Throughout his brief, Wilkinson refers to hazard to the eyes, in the face of hazard, etc. as his argument that safety glasses must be worn and Farrell violated a standard of care. Just writing it does not make it true. No hazard, even a potential hazard, existed during Farrell’s action of relocating a sign on the 1700 Level.
Wilkinson jumped at Miller’s testimony that “one time a miner was striking a wire with a tool in order to break the wire and as a result, was issued a citation.” Miller volunteered this information. The action was dangerous and Respondent did not object to the citation. In volunteering this information, Miller showed the responsible extent to which he and Mine Manager Farrell handled the incident. (TR. P73 L3-22). Upon direct examination, this was the first issue raised by Miller, that Farrell, the manager, knew of and agreed with the need to wear safety glasses during hazardous activities. Ignorance of the standard or the actual recognition of a hazard is not offered as a defense. In actuality, the opposite is true in this case. Safety glasses should be worn where hazards exist. Respondent recognizes that tapping a hex screw into decomposing wood creates no danger that flying bits of metal would (or could) have the “potential” to create a hazard. It is an impossible scenario.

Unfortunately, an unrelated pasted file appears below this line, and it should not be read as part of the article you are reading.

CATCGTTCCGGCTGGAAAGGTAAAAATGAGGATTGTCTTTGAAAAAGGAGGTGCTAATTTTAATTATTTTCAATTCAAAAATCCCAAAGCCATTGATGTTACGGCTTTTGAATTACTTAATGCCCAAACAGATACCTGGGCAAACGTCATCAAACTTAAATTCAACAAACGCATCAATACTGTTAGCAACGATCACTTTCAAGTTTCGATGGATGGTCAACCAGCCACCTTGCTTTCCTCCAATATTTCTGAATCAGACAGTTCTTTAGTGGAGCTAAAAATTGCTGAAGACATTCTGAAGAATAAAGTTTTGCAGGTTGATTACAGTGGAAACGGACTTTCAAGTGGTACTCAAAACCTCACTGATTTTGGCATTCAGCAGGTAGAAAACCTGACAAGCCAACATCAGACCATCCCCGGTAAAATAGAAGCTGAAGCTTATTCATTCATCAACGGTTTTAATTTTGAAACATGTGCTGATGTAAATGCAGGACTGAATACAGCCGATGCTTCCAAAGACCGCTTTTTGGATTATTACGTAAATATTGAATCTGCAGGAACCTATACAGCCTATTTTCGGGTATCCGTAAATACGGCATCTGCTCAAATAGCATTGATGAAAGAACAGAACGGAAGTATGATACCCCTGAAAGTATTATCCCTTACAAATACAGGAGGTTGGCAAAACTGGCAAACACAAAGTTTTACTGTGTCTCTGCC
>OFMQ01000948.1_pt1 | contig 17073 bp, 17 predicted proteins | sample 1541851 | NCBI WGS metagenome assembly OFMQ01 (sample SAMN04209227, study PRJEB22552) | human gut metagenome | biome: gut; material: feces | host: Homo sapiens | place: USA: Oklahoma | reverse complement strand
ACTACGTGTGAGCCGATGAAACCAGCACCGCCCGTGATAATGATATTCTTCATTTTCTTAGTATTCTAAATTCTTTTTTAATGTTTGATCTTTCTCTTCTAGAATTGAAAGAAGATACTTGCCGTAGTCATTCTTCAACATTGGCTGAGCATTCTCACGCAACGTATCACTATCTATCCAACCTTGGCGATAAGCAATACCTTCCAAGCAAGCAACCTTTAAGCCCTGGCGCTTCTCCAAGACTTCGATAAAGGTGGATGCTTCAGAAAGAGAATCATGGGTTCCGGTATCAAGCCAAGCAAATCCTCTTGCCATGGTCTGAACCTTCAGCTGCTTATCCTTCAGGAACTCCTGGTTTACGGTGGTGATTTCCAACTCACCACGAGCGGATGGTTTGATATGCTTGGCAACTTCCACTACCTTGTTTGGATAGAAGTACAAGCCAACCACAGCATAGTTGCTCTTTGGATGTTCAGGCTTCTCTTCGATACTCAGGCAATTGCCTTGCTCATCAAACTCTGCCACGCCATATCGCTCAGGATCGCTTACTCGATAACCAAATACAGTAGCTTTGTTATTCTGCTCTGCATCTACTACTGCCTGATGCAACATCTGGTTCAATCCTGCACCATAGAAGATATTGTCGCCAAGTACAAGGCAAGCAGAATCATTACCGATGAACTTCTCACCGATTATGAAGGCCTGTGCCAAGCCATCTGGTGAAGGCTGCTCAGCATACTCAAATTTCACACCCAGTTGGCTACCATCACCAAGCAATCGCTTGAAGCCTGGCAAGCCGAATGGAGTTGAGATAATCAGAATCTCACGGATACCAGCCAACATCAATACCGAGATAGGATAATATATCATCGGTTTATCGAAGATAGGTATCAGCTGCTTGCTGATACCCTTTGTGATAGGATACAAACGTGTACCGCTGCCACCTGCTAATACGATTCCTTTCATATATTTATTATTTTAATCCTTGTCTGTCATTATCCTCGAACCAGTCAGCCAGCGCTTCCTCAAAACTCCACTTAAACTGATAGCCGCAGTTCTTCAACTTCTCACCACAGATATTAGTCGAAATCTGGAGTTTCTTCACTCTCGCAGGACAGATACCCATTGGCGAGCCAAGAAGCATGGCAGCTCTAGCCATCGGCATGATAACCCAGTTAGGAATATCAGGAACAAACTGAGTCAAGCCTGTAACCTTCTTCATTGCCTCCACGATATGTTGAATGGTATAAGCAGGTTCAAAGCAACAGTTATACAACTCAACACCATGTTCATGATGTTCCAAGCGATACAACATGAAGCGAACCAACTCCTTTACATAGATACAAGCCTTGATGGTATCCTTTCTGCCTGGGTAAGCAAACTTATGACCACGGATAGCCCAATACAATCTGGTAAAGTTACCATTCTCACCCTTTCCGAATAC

Training newly hired miners and refresher courses are good standards for the mining industry to follow. Miners continue to expand their tasks and abilities at the mine. Specialization as is customary at so mant of the large mines is not practiced. Placing miners in the inherently dangerous Sixteen to One Mine without required training would be a serious, significant and substantial violation of the Act; however, this is not the case before the Court. Furthermore, in its long history of operations, Respondent has never been cited for such an egregious violation. Jonathan Farrell and Michael Miller have displayed their high character qualities in this and other areas of the health and safety of Respondent’s miners for over thirty years. Allard and Petty are fairly new inspectors, who were trained during a very questionable time of MSHA conduct under J.Davit McAteer.
In the specifics before the Court, Miller and Farrell testified that it is their policy to use form 5000-23 as an ongoing reference tool for additional training beyond the standard such as refresher and task training for special equipment. MSHA has no policy against this and recognizes that the primary responsibility for safety rests within the conduct of the miners, the operator and the company.